Brooke hand-watered the plants until they germinated, then switched to drip irrigation for the rest of the season. It worked even better than she had hoped.
Learning the ropes
Brooke and Jordan are still learning the nuances of high tunnel growing. Plants grow very well in the protected environment—but so do insects. They quickly discovered that the high tunnel was so well-insulated that temperatures never dropped enough to kill overwintering insects.
The couple uses organic methods for insect control and is experimenting with a variety of strategies. They also make sure there is adequate air movement through the high tunnel to help prevent potential disease issues.
They still use their small greenhouse to grow dahlias and zinnias, which are planted later than in the larger high tunnel. Since the structure is unheated and not insulated, temperatures in the smaller structure drop to the outside temperature at night. This staggered planting provides Jordan and Brooke with flowers when plants in the heated high tunnel are no longer producing.
They also grow some annual and many perennial flowers outdoors. Last year they planted thousands of tulips. Brooke also planted 35 peony plants; three years after planting she will start harvesting.
Flowers and family flourish
BareFoot Brook now produces about as much business as the family can handle without sacrificing all its personal time. Brooke creates flower arrangements for weddings, weekly subscribers, and a local dude ranch. Time and flower supply permitting, she also fills one-time orders.
She works more hours than she did as a teacher, and Jordan’s summer and after-school hours are filled. The time and work they invest in their business is truly impressive, as is their commitment to creating a beautiful homegrown product.
Brooke’s ultimate goal for the business is to grow all the flowers used in her arrangements. She is well on her way!
A week in the life of Barefoot Brook
Brooke grows many annuals and tender perennials in the high tunnel, including strawflowers, paper daisies, cosmos, dahlias, rudbeckia (black-eyed Susans), scabiosa, pansies, clarkia, orach, snapdragons, gomphrena, nigella, bachelor buttons, sunflowers, bupleurum, flowering tobacco, bells of Ireland, borage, basil, Queen Anne’s lace, zinnias, explosion grasses, and Iceland poppies.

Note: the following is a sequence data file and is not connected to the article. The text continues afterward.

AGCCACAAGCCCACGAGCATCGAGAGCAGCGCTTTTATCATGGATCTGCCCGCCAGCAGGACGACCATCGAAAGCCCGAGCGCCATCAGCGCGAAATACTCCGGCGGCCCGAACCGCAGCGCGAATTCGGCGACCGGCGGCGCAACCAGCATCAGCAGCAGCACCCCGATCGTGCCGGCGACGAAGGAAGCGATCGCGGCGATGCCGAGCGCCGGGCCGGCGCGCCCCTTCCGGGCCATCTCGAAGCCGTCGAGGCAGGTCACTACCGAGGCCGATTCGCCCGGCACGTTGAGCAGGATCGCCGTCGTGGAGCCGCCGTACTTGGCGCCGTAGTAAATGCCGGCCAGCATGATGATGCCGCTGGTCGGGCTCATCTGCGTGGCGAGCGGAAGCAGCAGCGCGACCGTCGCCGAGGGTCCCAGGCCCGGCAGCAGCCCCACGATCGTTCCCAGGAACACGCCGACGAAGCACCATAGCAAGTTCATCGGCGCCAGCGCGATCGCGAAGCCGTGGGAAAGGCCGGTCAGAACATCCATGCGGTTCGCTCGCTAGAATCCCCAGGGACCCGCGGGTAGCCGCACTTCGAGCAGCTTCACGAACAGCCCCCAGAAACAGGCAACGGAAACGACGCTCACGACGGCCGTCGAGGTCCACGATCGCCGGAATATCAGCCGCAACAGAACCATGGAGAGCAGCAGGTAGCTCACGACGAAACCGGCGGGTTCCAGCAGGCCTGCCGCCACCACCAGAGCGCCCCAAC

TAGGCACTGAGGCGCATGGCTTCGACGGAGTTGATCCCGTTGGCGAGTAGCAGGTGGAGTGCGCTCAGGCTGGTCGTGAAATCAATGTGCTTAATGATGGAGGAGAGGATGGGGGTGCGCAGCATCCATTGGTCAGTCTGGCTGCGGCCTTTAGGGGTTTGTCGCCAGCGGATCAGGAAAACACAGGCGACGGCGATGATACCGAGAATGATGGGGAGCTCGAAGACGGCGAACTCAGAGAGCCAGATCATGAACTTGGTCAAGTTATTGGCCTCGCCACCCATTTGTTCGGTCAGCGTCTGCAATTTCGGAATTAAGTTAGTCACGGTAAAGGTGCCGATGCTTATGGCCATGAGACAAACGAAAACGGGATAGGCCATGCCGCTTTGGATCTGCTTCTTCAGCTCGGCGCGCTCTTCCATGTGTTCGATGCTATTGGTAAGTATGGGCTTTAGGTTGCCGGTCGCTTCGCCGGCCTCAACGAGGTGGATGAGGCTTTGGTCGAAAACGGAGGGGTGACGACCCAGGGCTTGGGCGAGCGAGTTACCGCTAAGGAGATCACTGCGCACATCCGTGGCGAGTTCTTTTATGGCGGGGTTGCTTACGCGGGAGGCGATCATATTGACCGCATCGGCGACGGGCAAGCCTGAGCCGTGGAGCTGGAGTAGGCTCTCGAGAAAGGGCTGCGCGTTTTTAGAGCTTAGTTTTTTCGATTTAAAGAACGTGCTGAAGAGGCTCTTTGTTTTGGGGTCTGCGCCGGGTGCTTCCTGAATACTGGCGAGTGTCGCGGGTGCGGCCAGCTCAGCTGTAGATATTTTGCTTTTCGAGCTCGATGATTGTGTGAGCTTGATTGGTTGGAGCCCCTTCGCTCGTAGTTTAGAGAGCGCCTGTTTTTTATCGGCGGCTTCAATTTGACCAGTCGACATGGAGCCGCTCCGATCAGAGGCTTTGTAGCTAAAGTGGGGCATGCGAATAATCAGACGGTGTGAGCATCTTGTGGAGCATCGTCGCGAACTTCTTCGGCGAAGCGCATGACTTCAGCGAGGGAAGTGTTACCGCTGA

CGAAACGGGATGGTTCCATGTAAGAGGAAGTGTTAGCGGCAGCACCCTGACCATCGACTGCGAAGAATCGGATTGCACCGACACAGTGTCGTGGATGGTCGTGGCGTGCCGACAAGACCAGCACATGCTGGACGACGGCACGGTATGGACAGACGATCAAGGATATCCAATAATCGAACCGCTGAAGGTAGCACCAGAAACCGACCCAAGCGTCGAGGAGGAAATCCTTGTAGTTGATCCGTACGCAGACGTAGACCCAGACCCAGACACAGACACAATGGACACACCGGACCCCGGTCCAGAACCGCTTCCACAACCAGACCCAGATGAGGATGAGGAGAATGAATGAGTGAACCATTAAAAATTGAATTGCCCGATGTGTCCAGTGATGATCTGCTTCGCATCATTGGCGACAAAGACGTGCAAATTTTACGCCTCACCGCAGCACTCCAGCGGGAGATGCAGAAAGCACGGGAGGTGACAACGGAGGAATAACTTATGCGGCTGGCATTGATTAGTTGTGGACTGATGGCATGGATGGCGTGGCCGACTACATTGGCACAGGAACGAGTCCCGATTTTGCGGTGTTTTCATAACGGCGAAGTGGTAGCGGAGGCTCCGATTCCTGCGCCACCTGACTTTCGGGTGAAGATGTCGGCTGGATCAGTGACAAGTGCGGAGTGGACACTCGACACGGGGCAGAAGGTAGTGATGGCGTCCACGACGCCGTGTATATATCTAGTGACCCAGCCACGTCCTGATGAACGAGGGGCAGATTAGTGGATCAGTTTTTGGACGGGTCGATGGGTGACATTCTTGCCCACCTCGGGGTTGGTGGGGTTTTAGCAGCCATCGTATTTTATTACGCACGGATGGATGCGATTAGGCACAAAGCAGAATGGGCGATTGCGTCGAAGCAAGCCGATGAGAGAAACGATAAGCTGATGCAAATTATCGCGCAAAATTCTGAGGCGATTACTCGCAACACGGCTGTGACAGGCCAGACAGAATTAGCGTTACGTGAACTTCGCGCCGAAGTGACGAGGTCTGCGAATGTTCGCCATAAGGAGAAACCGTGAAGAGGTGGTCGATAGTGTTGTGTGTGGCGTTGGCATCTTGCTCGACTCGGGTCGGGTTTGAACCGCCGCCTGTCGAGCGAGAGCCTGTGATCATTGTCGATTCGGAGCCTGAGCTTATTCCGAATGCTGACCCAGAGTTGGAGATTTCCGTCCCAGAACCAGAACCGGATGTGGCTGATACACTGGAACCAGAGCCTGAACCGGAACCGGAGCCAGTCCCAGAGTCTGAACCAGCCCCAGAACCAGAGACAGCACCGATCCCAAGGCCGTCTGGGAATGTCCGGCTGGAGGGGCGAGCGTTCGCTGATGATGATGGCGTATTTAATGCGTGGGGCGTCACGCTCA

In the summer, it takes up to two hours each day to harvest the flowers. Each species is harvested at a particular stage of development and treated in a specific way so that it lasts as long as possible. This might include cleaning flowers in a particular way, holding them at a specific temperature, and much more!
After harvesting, Brooke starts designing orders and then the maintenance tasks begin—weeding, checking the irrigation, fixing netting, and more. On Wednesdays, she fulfills all of the week’s orders, which are delivered on Thursdays. She and Jordan collect the vases from the past week’s arrangements, clean them, and then the weekly cycle begins again.
The USDA-NRCS Agricultural Management Assistance program
Through the Agricultural Management Assistance (AMA) program, the U.S. Department of Agriculture’s Natural Resources Conservation Service (USDA-NRCS) offers financial assistance to eligible producers interested in diversification, natural resource conservation practices, or marketing.
USDA-NRCS also helps producers build high tunnels to increase local availability of fresh vegetables for sale in Wyoming communities. Visit https://www.nrcs.usda.gov/contact/state-office-contacts/wyoming-state-office to contact your local NRCS district conservationist and explore options in your area.
Jennifer Thompson is the small acreage outreach coordinator for the University of Wyoming Extension. She is always interested in learning more from those who grow great things around our state!
[Story reprinted from the Fall 2022 issue of Barnyards & Backyards magazine.]